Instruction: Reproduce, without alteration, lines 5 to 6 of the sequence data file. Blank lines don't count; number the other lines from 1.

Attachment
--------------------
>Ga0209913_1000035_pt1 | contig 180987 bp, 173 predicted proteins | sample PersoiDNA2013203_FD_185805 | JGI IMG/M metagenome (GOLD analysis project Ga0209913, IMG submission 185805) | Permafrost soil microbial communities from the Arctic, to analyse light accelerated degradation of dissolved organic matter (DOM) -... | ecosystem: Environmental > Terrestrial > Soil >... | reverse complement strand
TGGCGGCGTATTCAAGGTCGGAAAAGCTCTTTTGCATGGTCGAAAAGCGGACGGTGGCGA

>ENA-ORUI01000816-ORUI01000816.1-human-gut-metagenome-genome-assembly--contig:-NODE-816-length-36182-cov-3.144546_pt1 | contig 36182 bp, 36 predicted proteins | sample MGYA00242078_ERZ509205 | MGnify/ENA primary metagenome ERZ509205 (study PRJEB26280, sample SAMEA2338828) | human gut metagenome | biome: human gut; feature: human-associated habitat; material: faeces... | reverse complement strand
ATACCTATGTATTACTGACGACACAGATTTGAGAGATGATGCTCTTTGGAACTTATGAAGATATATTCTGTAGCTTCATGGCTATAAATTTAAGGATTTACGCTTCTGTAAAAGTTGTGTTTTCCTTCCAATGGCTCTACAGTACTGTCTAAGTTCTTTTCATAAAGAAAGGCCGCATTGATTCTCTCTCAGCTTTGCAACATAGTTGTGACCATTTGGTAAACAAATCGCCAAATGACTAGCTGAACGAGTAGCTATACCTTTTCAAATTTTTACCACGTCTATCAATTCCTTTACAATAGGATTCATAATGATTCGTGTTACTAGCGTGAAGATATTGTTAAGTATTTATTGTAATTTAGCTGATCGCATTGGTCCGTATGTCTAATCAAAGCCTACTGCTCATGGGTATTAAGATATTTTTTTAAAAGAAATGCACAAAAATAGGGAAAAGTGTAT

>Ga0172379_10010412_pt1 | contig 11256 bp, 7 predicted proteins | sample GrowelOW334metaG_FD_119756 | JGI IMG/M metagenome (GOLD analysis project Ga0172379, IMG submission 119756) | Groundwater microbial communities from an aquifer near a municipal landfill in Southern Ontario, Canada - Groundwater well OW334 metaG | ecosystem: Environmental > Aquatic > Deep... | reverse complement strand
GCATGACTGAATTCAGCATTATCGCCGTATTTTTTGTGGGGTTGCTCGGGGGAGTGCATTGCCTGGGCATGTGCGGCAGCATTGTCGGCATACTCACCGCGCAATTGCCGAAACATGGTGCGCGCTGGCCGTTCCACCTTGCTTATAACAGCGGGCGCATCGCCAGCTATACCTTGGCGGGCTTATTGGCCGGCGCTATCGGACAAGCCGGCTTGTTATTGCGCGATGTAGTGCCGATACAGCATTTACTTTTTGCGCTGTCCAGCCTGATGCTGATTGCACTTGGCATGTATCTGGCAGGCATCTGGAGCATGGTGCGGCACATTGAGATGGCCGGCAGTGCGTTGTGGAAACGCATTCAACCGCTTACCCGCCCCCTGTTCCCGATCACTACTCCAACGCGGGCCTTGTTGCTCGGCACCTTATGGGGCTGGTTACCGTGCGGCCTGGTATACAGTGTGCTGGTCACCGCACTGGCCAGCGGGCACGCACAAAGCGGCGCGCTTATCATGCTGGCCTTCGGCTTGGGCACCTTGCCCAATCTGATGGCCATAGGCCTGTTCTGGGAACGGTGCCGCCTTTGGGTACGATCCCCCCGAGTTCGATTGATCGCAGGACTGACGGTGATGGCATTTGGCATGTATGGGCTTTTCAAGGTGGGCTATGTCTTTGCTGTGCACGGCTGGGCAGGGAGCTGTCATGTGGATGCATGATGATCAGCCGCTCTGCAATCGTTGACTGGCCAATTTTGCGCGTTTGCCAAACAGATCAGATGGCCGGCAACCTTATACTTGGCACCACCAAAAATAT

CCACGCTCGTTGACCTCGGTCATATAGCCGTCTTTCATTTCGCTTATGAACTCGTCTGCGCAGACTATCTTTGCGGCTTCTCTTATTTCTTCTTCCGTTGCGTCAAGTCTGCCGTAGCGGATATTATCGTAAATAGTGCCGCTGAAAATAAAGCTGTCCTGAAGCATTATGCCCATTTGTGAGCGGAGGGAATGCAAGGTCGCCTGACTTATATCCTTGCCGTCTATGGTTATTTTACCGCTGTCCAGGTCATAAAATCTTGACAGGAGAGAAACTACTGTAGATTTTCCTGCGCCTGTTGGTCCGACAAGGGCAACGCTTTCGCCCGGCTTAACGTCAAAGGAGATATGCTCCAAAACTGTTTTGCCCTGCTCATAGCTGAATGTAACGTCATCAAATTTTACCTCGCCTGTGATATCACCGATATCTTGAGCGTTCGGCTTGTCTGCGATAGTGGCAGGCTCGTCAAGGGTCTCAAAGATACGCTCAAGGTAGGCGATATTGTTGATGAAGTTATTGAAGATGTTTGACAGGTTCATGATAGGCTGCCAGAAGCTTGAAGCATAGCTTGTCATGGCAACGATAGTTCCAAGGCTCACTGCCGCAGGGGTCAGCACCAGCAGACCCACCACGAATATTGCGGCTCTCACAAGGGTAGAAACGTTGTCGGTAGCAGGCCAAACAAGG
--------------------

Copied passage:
>Ga0172379_10010412_pt1 | contig 11256 bp, 7 predicted proteins | sample GrowelOW334metaG_FD_119756 | JGI IMG/M metagenome (GOLD analysis project Ga0172379, IMG submission 119756) | Groundwater microbial communities from an aquifer near a municipal landfill in Southern Ontario, Canada - Groundwater well OW334 metaG | ecosystem: Environmental > Aquatic > Deep... | reverse complement strand
GCATGACTGAATTCAGCATTATCGCCGTATTTTTTGTGGGGTTGCTCGGGGGAGTGCATTGCCTGGGCATGTGCGGCAGCATTGTCGGCATACTCACCGCGCAATTGCCGAAACATGGTGCGCGCTGGCCGTTCCACCTTGCTTATAACAGCGGGCGCATCGCCAGCTATACCTTGGCGGGCTTATTGGCCGGCGCTATCGGACAAGCCGGCTTGTTATTGCGCGATGTAGTGCCGATACAGCATTTACTTTTTGCGCTGTCCAGCCTGATGCTGATTGCACTTGGCATGTATCTGGCAGGCATCTGGAGCATGGTGCGGCACATTGAGATGGCCGGCAGTGCGTTGTGGAAACGCATTCAACCGCTTACCCGCCCCCTGTTCCCGATCACTACTCCAACGCGGGCCTTGTTGCTCGGCACCTTATGGGGCTGGTTACCGTGCGGCCTGGTATACAGTGTGCTGGTCACCGCACTGGCCAGCGGGCACGCACAAAGCGGCGCGCTTATCATGCTGGCCTTCGGCTTGGGCACCTTGCCCAATCTGATGGCCATAGGCCTGTTCTGGGAACGGTGCCGCCTTTGGGTACGATCCCCCCGAGTTCGATTGATCGCAGGACTGACGGTGATGGCATTTGGCATGTATGGGCTTTTCAAGGTGGGCTATGTCTTTGCTGTGCACGGCTGGGCAGGGAGCTGTCATGTGGATGCATGATGATCAGCCGCTCTGCAATCGTTGACTGGCCAATTTTGCGCGTTTGCCAAACAGATCAGATGGCCGGCAACCTTATACTTGGCACCACCAAAAATAT